Collaboration Sharpens Planet-Finding Technology
November 13, 2009
Exoplanets, which are planets orbiting stars outside of our solar system, have been the subject of scientific investigation since the mid-nineteenth century. However, confirmation of their existence did not occur until the early 1990s when improved technology could provide adequate evidence for longstanding scientific speculation. Since then, more than 350 exoplanets have been detected. Subaru astronomer Olivier Guyon asserts, "As astronomers sharpen their planet-finding tools in the next few years, we can expect the number of known exoplanets to grow exponentially."
The development and adoption of scientific tools is not just a matter of technological expertise; it is also a process of cooperation among colleagues. Collaboration fosters the development of planet-finding technology, enabling a wider range of scientists to participate in this exciting frontier of astronomical research. Subaru Telescope has been involved in a variety of activities that demonstrate the fruits of pooling material and intellectual resources to identify exoplanets.
Subaru organized an international conference entitled "Exoplanets and Disks: Their Formation and Diversity", which took place in Kona, Hawaii from March 9-12, 2009. Conferences such as this provide an opportunity for astronomers to share their knowledge and creative ideas in presentations, workshops, and informal gatherings. They are one way to spark and finalize collaborations that advance the field.
During this conference, astronomers T. Usuda, S. Egner and Y. Hayano accompanied scientists M. Goto (Max Planck Institute of Astronomy, Germany) and A. Seifahrt (University of Goettingen, Germany / University of California Davis), to Mauna Kea's summit to check out their ideas for installing an IR-gas cell on the Subaru Telescope. They were able to view the telescope first-hand before the manufacture of the cell and determine the best location for its placement-inside the adaptive optics system.
Working together is a win/win for the collaborators. Subaru benefits from the U. of Goettingens's previous experience in manufacturing a similar gas cell for CRIRES (cryogenic high-resolution pre-dispersed infrared echelle spectrograph), a spectrograph at the Very Large Telescope in Chile; it can rely on its expertise to fabricate, test, and deliver a high quality cell. The U. of Goettingen enhances its reputation for international cooperation and development of a cell that will be part of exoplanet exploration from some of the world's largest optical-infrared telescopes. In addition, the collaboration is cost-effective; designation of roles and responsibilities makes the best use of time and resources, and building on past manufacturing expertise minimizes duplication of effort.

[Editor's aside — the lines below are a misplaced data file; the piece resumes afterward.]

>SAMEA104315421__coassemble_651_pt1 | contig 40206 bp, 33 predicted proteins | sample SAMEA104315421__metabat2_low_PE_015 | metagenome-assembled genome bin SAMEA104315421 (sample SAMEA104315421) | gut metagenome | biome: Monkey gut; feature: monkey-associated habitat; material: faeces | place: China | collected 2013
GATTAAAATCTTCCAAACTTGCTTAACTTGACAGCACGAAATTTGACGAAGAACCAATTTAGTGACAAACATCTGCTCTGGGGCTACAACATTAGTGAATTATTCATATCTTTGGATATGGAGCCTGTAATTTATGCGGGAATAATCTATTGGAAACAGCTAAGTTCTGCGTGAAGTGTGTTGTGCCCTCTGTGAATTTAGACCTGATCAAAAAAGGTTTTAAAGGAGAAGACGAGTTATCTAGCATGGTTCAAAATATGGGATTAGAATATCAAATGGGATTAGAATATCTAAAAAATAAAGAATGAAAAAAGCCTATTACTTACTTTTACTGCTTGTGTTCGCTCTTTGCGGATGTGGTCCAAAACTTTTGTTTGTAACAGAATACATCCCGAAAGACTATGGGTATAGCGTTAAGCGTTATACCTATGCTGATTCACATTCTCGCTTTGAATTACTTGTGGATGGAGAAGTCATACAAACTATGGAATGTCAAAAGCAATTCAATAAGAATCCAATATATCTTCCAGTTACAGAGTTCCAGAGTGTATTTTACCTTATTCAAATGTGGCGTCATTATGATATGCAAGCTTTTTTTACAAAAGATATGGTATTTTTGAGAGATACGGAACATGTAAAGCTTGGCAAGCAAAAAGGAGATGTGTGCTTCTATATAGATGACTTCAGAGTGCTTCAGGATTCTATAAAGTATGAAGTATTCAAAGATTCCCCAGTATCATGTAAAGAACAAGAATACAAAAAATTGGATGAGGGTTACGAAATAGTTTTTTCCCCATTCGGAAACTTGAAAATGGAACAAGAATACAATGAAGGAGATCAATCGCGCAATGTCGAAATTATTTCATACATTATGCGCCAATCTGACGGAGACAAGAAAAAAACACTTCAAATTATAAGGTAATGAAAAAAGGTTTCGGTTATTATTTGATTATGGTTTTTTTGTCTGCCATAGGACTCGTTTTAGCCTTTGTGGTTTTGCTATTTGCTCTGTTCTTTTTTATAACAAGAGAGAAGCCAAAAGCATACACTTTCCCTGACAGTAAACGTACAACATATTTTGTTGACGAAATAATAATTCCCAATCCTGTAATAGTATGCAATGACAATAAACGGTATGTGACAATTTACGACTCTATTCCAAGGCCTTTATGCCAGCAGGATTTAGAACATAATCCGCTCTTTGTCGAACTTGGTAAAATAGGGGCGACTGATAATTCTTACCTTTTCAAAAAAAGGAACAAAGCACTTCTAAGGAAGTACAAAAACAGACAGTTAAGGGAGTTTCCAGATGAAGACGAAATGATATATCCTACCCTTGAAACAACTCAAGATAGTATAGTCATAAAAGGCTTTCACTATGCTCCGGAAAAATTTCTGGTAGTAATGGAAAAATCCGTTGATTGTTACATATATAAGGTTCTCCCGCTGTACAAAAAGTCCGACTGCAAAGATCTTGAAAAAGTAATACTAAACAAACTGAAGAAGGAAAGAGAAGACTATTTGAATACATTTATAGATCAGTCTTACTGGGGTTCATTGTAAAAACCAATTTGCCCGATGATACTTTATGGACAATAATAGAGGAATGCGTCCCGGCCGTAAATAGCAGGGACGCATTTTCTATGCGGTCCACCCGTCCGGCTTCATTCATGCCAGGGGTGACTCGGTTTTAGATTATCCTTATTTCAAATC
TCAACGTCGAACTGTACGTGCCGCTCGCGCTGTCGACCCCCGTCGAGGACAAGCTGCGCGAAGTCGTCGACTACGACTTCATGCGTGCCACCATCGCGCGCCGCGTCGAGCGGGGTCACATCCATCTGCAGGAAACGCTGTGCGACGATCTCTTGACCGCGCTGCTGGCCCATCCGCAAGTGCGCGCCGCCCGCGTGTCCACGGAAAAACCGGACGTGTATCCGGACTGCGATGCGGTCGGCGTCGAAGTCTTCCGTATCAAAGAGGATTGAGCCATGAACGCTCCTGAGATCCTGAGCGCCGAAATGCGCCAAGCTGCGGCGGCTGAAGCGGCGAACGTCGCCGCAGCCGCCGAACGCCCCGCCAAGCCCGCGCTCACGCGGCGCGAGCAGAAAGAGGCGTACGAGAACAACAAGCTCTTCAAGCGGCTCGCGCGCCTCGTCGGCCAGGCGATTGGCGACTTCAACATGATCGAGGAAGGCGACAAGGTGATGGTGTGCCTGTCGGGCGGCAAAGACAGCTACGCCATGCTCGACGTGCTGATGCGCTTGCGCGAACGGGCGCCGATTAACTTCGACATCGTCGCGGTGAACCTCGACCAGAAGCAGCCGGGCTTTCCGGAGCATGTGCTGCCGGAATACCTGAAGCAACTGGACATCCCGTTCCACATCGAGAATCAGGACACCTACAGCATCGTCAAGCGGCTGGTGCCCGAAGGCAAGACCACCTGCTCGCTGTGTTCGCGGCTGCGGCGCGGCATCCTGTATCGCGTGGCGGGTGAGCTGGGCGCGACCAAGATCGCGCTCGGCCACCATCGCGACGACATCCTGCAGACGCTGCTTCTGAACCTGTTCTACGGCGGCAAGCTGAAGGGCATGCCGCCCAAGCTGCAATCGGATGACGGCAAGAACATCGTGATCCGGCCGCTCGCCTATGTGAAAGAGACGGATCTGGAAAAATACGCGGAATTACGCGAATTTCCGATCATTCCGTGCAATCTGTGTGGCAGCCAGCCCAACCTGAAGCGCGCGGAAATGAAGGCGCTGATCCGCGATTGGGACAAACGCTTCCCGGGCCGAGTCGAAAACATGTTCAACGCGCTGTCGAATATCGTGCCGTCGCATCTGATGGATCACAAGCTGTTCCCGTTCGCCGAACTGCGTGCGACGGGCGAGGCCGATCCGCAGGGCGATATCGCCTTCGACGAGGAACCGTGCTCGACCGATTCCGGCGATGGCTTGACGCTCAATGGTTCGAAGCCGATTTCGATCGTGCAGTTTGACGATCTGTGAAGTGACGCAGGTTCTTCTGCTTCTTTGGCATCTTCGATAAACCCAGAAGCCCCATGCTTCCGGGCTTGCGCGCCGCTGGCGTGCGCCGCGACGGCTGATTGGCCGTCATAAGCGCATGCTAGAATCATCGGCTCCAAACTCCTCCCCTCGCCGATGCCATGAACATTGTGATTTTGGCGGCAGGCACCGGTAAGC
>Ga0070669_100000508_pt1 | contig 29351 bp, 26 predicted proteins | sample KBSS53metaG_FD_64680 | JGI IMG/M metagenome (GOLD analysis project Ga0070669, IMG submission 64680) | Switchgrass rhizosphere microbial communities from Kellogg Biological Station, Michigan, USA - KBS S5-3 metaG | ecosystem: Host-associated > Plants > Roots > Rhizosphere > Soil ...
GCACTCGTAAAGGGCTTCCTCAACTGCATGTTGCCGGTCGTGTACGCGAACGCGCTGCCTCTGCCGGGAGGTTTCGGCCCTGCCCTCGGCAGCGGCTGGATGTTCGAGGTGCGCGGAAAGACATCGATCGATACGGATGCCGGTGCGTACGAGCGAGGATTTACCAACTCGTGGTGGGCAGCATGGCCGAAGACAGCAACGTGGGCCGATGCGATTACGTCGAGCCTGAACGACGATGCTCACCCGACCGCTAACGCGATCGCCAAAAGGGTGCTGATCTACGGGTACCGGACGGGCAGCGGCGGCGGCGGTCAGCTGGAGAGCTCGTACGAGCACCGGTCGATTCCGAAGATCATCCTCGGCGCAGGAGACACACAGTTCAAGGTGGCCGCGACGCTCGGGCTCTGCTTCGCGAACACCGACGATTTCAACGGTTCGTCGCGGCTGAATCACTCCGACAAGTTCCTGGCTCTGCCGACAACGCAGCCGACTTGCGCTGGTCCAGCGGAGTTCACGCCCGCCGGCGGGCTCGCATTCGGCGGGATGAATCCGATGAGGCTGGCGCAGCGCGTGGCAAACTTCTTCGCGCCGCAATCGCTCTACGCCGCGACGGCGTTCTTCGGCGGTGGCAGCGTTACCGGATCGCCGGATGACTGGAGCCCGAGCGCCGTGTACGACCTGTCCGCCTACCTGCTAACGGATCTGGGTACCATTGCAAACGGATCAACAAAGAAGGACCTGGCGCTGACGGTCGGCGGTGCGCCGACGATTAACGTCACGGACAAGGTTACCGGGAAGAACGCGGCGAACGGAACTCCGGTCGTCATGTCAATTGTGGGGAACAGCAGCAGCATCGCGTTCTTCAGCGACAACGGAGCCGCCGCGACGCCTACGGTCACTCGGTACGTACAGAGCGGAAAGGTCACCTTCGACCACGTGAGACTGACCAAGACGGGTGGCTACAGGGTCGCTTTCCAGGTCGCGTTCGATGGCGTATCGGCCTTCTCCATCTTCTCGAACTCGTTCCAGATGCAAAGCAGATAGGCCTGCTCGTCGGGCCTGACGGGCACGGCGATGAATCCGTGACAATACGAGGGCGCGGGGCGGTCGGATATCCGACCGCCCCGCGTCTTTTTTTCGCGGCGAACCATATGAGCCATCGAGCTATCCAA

The collaboration that has yielded this relatively small addition to the Subaru Telescope will result in big advantages to planet-searchers. Here's why. The new IR(infrared)-gas cell will enable radial velocity measurements in the infrared (below visible light) and provide data about possible planets that could not be detected with present optical measurements.
Most exoplanets have been detected by radial velocity and other indirect measures rather than by direct imaging. Because planets are extremely faint light sources compared to their parent stars, the brightness of the parent star blots out light from the planet, making it difficult to detect. Subaru astronomer Dr. Olivier Guyon is leading an effort to develop an optical device that can remove starlight and retain planetary light so that exoplanets can be more directly observed. However, the development of this specialized coronagraph is a complex process that will not be complete for years. In the meantime, radial velocity measures will continue to occupy center stage in the search for exoplanets.
As a planet orbits a star, its gravitational pull creates a small, periodic movement of the star. Radial velocity is the speed with which the star moves towards or away from Earth, and measurements of changes in radial velocity are indirect indicators of a planet's presence. Like other telescopes, Subaru has measured RV (radial velocity) in optical wavelengths. However, optical RV observations are most sensitive to planets that are massive or have small orbits. Measurements with the new infrared gas cell will expand the range of objects that it can detect, especially low mass stars, which are faint in optical wavelengths. Since it appears that very low-mass planets are easier to find around low-mass stars, installation of Subaru's new infrared gas cell will provide observers with an excellent tool for increasing their chances of finding exoplanets. After the cell is tested, Subaru will make it available for open use by scientists in 2010.
As this example shows, collaboration transformed an idea for adding better tools for observations with the telescope into a workable plan that was implemented to produce a device from which the international astronomical community will benefit. The IR-gas cell has been manufactured and has been shipped to Subaru. Surely its use will lead to the discovery of more exoplanets and will contribute to laying the foundation for discoveries of planets around low-mass stars, which are most likely to support life.